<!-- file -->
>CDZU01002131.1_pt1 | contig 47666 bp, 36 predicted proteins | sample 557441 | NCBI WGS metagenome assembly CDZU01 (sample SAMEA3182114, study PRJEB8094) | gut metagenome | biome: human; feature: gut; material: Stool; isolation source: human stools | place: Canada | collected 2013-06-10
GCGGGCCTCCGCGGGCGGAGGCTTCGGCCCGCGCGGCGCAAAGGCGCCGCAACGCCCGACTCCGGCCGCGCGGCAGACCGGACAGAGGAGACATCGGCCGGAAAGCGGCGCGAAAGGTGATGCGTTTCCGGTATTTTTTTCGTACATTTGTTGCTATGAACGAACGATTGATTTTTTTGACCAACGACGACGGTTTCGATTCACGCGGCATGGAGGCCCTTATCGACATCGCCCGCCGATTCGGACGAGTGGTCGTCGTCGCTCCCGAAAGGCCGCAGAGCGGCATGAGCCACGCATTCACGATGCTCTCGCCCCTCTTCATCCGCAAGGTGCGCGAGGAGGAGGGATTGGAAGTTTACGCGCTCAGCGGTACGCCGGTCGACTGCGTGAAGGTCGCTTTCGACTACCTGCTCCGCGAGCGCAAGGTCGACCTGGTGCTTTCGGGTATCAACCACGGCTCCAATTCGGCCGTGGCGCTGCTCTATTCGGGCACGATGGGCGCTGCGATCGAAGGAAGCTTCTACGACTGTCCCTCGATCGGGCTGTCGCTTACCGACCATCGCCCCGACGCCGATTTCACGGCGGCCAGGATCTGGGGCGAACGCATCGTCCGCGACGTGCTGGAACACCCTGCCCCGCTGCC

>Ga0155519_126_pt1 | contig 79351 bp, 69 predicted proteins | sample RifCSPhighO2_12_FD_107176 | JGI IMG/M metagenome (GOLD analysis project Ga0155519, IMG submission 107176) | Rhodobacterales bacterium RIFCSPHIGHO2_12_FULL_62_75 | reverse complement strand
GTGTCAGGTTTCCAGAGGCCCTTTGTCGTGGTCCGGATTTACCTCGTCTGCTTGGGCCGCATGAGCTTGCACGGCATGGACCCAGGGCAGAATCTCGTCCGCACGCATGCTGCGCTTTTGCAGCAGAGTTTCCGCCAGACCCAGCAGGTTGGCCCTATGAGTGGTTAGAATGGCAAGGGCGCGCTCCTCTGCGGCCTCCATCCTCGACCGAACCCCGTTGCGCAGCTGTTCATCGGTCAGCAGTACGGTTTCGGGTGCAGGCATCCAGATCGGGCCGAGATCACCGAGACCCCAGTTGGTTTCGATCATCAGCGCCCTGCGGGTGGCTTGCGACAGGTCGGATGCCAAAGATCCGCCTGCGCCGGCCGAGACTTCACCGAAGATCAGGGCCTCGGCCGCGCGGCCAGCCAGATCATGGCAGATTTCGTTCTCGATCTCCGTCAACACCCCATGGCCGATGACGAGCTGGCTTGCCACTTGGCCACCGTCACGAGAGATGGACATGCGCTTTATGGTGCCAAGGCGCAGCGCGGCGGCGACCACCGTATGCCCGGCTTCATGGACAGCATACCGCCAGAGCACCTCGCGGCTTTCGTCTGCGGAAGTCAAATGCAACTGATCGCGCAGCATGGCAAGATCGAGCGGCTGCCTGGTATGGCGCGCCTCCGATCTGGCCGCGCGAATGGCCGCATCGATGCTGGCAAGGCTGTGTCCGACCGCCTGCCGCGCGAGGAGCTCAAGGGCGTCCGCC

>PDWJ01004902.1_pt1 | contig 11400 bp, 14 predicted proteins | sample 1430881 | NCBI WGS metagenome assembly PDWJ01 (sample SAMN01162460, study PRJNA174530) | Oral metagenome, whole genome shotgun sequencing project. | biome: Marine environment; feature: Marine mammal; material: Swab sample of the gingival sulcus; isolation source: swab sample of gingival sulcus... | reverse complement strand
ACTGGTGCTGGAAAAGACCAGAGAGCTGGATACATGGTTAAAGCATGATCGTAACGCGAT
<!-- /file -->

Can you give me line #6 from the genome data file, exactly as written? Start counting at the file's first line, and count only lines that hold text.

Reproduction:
ACTGGTGCTGGAAAAGACCAGAGAGCTGGATACATGGTTAAAGCATGATCGTAACGCGAT